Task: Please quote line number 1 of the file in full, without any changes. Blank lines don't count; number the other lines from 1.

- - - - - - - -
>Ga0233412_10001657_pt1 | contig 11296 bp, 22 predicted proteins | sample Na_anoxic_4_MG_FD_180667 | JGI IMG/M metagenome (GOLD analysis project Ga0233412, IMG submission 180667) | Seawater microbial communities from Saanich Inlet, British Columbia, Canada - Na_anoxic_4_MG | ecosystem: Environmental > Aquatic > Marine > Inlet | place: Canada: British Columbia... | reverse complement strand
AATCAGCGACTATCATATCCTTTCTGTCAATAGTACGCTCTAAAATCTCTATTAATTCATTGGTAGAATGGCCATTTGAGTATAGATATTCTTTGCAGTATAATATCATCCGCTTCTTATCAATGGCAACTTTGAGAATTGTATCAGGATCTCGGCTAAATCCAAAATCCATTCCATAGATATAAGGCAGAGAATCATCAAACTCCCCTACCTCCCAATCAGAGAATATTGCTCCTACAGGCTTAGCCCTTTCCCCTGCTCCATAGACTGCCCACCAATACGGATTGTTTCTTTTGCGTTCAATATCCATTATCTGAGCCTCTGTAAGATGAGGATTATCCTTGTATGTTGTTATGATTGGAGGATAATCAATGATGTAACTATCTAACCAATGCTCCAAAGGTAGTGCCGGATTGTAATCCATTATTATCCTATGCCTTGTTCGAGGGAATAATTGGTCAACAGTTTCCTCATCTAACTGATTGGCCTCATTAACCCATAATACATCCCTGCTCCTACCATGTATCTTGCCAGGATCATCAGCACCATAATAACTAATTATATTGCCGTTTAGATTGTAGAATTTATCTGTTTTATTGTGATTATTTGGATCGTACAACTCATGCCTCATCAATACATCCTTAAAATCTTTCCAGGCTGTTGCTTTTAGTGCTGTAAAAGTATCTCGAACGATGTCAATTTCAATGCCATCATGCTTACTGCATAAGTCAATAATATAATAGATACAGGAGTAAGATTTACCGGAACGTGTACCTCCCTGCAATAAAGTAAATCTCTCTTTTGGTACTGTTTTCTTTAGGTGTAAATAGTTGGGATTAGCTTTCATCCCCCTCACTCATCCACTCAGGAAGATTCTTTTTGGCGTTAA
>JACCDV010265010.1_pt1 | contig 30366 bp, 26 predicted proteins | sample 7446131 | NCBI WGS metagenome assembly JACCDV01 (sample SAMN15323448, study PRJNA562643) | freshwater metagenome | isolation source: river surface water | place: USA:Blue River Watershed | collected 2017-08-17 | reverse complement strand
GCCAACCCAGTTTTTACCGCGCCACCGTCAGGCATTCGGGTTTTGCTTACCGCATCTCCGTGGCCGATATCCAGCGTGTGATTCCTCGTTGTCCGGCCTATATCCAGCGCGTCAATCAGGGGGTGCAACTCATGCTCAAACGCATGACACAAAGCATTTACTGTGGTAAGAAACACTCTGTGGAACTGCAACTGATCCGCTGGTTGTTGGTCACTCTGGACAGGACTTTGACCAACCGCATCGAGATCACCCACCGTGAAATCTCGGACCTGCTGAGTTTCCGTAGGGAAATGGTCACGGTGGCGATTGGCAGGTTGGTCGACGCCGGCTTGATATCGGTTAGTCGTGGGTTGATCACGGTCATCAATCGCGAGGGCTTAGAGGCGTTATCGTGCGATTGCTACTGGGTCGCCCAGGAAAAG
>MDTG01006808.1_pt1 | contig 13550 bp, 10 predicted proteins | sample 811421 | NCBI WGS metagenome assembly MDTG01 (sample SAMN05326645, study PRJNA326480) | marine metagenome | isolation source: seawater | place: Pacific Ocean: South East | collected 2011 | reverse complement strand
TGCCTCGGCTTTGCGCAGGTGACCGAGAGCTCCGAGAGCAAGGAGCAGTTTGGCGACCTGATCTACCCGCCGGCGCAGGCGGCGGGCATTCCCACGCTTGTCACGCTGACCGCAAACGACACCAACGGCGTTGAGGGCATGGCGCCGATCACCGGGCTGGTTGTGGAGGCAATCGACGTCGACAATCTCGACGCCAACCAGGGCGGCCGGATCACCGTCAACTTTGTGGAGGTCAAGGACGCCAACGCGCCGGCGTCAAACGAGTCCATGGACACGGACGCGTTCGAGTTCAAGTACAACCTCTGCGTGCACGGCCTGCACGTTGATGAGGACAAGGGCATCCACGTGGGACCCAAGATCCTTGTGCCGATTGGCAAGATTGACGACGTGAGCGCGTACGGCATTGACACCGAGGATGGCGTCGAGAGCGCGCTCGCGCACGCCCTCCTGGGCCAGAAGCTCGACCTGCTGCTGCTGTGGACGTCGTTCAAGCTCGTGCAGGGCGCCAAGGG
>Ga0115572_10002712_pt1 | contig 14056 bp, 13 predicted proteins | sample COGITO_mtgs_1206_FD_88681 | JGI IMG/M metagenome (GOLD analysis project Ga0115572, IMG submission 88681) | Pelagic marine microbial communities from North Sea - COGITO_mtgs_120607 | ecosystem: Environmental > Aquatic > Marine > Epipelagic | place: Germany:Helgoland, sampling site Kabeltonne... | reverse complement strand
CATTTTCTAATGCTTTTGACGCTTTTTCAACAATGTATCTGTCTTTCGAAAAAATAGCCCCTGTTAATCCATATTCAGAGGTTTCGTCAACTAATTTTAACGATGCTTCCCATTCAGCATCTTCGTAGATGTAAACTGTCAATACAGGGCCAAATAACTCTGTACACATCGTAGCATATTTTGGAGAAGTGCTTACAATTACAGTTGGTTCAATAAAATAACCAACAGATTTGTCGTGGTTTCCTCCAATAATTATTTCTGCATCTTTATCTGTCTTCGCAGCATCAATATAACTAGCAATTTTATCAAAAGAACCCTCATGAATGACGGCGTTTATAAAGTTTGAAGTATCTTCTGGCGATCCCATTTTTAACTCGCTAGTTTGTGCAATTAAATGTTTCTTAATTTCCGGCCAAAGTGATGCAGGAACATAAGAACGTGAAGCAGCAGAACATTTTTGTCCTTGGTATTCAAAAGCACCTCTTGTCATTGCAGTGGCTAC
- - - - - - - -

>Ga0233412_10001657_pt1 | contig 11296 bp, 22 predicted proteins | sample Na_anoxic_4_MG_FD_180667 | JGI IMG/M metagenome (GOLD analysis project Ga0233412, IMG submission 180667) | Seawater microbial communities from Saanich Inlet, British Columbia, Canada - Na_anoxic_4_MG | ecosystem: Environmental > Aquatic > Marine > Inlet | place: Canada: British Columbia... | reverse complement strand